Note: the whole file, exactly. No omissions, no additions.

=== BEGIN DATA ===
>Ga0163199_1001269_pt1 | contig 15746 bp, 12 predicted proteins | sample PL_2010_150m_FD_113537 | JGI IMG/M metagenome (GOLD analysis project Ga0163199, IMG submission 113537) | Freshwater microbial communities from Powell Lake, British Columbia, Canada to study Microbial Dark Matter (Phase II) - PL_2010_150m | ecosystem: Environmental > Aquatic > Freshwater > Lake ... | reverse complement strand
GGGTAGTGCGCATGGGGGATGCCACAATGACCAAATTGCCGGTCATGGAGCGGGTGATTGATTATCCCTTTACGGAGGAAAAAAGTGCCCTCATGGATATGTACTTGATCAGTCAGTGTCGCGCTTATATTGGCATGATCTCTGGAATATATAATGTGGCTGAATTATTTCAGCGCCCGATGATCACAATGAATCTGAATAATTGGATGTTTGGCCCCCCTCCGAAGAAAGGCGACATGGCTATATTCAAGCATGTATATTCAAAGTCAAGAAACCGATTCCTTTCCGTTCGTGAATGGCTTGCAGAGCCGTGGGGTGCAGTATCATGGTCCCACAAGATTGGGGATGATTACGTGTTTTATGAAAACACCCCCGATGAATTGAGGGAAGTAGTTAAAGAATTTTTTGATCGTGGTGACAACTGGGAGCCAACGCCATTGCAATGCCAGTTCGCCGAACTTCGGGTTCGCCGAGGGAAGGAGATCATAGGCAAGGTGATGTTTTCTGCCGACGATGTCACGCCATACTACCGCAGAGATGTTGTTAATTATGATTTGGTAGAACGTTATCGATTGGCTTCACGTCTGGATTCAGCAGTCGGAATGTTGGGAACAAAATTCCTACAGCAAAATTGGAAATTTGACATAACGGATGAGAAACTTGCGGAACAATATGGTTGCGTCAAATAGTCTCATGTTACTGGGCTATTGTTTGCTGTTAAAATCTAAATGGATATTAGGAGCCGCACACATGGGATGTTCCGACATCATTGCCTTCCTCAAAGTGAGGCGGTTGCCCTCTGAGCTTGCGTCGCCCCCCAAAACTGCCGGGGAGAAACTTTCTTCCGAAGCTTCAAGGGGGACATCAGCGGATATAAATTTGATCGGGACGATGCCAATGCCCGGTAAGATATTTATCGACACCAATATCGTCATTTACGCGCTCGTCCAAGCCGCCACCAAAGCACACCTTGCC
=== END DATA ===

>Ga0163199_1001269_pt1 | contig 15746 bp, 12 predicted proteins | sample PL_2010_150m_FD_113537 | JGI IMG/M metagenome (GOLD analysis project Ga0163199, IMG submission 113537) | Freshwater microbial communities from Powell Lake, British Columbia, Canada to study Microbial Dark Matter (Phase II) - PL_2010_150m | ecosystem: Environmental > Aquatic > Freshwater > Lake ... | reverse complement strand
GGGTAGTGCGCATGGGGGATGCCACAATGACCAAATTGCCGGTCATGGAGCGGGTGATTGATTATCCCTTTACGGAGGAAAAAAGTGCCCTCATGGATATGTACTTGATCAGTCAGTGTCGCGCTTATATTGGCATGATCTCTGGAATATATAATGTGGCTGAATTATTTCAGCGCCCGATGATCACAATGAATCTGAATAATTGGATGTTTGGCCCCCCTCCGAAGAAAGGCGACATGGCTATATTCAAGCATGTATATTCAAAGTCAAGAAACCGATTCCTTTCCGTTCGTGAATGGCTTGCAGAGCCGTGGGGTGCAGTATCATGGTCCCACAAGATTGGGGATGATTACGTGTTTTATGAAAACACCCCCGATGAATTGAGGGAAGTAGTTAAAGAATTTTTTGATCGTGGTGACAACTGGGAGCCAACGCCATTGCAATGCCAGTTCGCCGAACTTCGGGTTCGCCGAGGGAAGGAGATCATAGGCAAGGTGATGTTTTCTGCCGACGATGTCACGCCATACTACCGCAGAGATGTTGTTAATTATGATTTGGTAGAACGTTATCGATTGGCTTCACGTCTGGATTCAGCAGTCGGAATGTTGGGAACAAAATTCCTACAGCAAAATTGGAAATTTGACATAACGGATGAGAAACTTGCGGAACAATATGGTTGCGTCAAATAGTCTCATGTTACTGGGCTATTGTTTGCTGTTAAAATCTAAATGGATATTAGGAGCCGCACACATGGGATGTTCCGACATCATTGCCTTCCTCAAAGTGAGGCGGTTGCCCTCTGAGCTTGCGTCGCCCCCCAAAACTGCCGGGGAGAAACTTTCTTCCGAAGCTTCAAGGGGGACATCAGCGGATATAAATTTGATCGGGACGATGCCAATGCCCGGTAAGATATTTATCGACACCAATATCGTCATTTACGCGCTCGTCCAAGCCGCCACCAAAGCACACCTTGCC